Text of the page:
On the night of January 4-5, 1943, Grayback stood off Munda and served as a beacon for Army bombers during an air raid at that important enemy facility. After the raid, she received a radio dispatch instructing her to proceed to the west coast of Rendova Island. There she would send two of her crewmen ashore to rendezvous with six Army aviators from a downed B-26 bomber and make them ready for transfer to Grayback. At 0405 hours two Grayback crewmen were deployed in a rubber boat. Grayback then submerged to await a prearranged signal from the crewmen that all was ready ashore and they were en route back to the submarine with the six aviators. At 1000 hours the signal was received and the Grayback kept watch for boats approaching from the beach. By 2153 hours, both crewmen and the six aviators were safely aboard Grayback, where they received medical attention from the submarine's pharmacist’s mate. Grayback transported the aviators to New Farm Wharf, Brisbane, bringing an end to her fifth war patrol.

05  08-Feb-43, USS Grouper (SS-214), War Patrol No. 4, LCDR R. R. McGregor

On February 9, 1943, while on her fourth war patrol, Grouper received a radio dispatch ordering her to rescue a downed aviator on Rengi Island. On February 10th, Grouper made landfall off Rengi Island and conducted a submerged reconnaissance of the island in preparation for the rescue of the Army aviator. At 1500 hours, she sighted the downed plane and other landmarks reported by the aviator. She then lay to about 750 yards off the beach facing seaward. She flashed the predetermined recognition signal, which was answered correctly from ashore. At 2030 hours the aviator was spotted in a rubber boat rowing to Grouper. They quickly boarded the aviator and stood out to sea.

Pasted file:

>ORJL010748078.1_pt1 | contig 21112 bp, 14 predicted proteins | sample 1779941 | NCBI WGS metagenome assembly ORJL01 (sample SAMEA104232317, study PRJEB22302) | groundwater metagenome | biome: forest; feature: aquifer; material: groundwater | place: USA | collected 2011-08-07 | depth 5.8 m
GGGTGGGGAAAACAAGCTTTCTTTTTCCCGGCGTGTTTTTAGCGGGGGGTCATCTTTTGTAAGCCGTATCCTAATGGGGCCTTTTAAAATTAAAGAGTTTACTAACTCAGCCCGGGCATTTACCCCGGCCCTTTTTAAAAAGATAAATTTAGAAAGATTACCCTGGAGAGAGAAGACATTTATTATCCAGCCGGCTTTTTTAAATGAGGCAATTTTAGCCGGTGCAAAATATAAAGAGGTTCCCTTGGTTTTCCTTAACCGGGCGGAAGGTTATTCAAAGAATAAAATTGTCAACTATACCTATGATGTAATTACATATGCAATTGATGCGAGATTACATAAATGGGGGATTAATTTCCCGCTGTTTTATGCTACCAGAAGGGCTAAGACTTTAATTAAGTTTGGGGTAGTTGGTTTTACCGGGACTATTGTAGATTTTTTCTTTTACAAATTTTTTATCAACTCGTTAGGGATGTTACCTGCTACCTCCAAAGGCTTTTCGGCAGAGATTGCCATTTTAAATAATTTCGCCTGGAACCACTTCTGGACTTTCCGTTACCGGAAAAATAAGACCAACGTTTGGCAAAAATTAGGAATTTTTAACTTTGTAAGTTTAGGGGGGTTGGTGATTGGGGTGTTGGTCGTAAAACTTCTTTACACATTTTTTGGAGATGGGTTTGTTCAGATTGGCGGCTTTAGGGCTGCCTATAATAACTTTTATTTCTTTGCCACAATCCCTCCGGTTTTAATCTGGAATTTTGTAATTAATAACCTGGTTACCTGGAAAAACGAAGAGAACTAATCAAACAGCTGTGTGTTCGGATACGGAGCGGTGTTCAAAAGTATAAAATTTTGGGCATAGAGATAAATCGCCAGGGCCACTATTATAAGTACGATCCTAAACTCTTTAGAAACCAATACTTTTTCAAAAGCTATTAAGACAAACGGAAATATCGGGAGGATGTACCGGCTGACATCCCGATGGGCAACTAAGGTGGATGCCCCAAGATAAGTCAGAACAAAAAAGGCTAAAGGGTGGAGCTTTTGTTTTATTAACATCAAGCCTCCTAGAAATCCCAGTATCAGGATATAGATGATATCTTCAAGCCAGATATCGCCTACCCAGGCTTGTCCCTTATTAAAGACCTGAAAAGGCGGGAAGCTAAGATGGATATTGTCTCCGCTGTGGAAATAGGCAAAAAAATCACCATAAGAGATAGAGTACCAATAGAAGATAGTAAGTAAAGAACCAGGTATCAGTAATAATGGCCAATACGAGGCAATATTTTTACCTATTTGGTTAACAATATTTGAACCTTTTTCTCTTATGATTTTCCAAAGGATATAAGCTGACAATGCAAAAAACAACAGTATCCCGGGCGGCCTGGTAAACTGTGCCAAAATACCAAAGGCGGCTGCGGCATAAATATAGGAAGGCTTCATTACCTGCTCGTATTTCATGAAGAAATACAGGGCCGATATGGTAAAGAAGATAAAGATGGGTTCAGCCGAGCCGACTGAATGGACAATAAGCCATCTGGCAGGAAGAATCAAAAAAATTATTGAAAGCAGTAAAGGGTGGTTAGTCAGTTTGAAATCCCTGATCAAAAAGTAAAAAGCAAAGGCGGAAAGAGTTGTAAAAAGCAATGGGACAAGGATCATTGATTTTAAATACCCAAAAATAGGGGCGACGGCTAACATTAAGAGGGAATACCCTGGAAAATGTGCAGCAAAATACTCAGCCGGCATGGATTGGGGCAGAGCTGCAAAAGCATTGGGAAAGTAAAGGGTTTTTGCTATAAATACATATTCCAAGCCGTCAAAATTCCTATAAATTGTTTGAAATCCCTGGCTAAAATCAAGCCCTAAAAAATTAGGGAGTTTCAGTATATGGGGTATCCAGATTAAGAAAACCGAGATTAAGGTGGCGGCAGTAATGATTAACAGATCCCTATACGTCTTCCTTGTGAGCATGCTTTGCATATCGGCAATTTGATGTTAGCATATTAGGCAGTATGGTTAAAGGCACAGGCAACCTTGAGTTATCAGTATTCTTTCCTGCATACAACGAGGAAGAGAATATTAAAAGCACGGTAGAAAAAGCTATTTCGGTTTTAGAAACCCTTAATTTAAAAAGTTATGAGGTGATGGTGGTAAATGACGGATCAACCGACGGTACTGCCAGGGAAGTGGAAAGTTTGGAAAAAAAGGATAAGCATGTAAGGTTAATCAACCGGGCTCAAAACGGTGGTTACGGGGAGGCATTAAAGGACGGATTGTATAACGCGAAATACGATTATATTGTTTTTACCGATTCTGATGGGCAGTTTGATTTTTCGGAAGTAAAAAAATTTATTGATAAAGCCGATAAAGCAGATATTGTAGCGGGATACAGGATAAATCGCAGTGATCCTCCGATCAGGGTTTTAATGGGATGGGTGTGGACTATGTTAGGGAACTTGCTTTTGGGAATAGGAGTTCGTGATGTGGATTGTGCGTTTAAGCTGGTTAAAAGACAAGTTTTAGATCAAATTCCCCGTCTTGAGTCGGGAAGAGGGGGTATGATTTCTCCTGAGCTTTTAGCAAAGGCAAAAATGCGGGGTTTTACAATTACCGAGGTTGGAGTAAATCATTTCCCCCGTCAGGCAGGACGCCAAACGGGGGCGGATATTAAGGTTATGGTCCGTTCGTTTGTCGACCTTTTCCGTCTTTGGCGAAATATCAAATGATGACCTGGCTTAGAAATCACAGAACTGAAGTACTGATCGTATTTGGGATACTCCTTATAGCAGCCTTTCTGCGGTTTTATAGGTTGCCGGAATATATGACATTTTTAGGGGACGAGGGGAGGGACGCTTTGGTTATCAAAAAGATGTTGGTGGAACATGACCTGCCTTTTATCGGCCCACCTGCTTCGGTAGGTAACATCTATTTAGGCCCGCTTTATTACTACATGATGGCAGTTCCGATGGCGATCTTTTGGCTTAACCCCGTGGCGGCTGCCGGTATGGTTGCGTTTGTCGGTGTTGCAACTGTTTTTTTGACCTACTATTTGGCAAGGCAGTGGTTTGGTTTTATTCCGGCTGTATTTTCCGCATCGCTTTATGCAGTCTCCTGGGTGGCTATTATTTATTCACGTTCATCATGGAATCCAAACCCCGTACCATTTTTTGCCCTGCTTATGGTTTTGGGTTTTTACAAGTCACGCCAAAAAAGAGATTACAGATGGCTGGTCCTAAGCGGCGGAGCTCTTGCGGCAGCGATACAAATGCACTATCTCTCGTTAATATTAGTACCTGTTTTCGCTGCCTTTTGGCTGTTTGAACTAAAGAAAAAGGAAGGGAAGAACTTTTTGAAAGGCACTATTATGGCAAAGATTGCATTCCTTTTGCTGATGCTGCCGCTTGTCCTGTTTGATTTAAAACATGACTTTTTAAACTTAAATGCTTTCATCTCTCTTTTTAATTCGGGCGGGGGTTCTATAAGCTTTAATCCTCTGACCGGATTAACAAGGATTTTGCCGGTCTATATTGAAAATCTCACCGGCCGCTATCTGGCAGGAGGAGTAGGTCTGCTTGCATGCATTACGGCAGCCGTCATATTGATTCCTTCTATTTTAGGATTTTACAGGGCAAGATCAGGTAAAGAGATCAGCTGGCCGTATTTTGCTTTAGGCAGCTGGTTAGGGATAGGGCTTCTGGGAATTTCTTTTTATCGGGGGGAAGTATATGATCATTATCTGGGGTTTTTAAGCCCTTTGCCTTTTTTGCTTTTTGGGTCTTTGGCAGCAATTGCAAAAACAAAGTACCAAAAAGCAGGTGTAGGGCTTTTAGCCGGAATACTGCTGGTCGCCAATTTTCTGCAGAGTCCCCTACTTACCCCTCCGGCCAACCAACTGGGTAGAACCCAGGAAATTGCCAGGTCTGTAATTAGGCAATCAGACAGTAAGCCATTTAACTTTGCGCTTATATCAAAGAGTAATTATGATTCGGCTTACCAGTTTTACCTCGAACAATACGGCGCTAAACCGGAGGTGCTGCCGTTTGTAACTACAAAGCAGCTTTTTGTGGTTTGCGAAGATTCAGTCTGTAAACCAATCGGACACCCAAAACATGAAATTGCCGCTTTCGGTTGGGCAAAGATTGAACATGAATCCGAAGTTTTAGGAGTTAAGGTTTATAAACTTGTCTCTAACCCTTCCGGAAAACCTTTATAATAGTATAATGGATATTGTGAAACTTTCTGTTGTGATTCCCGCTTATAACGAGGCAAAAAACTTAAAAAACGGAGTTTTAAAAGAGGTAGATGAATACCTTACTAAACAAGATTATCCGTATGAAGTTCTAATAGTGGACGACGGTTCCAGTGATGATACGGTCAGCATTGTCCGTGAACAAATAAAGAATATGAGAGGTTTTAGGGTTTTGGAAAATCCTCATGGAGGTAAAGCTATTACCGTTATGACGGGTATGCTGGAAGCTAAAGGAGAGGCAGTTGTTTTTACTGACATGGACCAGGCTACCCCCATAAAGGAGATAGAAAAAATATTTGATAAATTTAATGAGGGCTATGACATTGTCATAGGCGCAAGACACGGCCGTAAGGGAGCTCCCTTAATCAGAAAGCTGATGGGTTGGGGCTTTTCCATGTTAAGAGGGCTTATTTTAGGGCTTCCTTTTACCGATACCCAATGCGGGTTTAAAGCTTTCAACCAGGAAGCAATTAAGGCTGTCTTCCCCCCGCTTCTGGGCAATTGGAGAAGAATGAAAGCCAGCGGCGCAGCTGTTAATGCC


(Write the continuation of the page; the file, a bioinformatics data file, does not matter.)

06  05-Feb-44, USS Gato (SS-212), War Patrol No. 8, LCDR R. J. Foley

On February 2, 1944, Gato got underway from Milne Bay, New Guinea, for a special mission to evacuate personnel from a location near Matanakunai, on New Britain. On February 3, she rendezvoused with two PT boats off Dreger Harbor, south of Finschhafen, New Guinea. The two PT boats escorted her to the northern limits of Vitiaz Strait, where they parted ways. On February 5, she reconnoitered Open Bay to locate the point designated for the evacuation. At 1100 hours, she spotted the proper security signal ashore and that night she surfaced close to shore in a trimmed down condition. At 2100 hours, she launched two of her rubber boats to ferry the evacuees from shore. In short order, eight men were embarked and Gato headed seaward. The evacuees were: Wing Commander W. Townsend, Commanding Officer, 22nd Squadron, RAAF (shot down at Palmalmal, November 3, 1943); Major A. W. Roberts, AIF (ANGAU), a coast watcher attached to AIB; Captain Fred Hargesheimer, USAAF (bailed out of his P-38 near Ubili, June 5, 1943); Lieutenant Edward J. Czarnecki, USAAF (bailed out of his P-38 near Wide Bay, October 23, 1943); Lieutenant Carl G. Planck, USAAF (crash landed in water off Talili Plantation, November 2, 1943); Flying Officer D. McClymont, RAAF (shot down over Palmalmal, November 3, 1943); Lieutenant O. N. Clertsen, USAAF (crash landed a P-38 eight miles off Wide Bay, November 3, 1943); and Master Sergeant G. R. Manuel, USAAF, Bombardier of a Flying Fortress and its only survivor (bailed out six miles off Put Put Harbor, May 21, 1943). The airmen had been rescued and protected by coast watchers and friendly natives. Gato disembarked the evacuees at Dreger Harbor on February 7, 1944.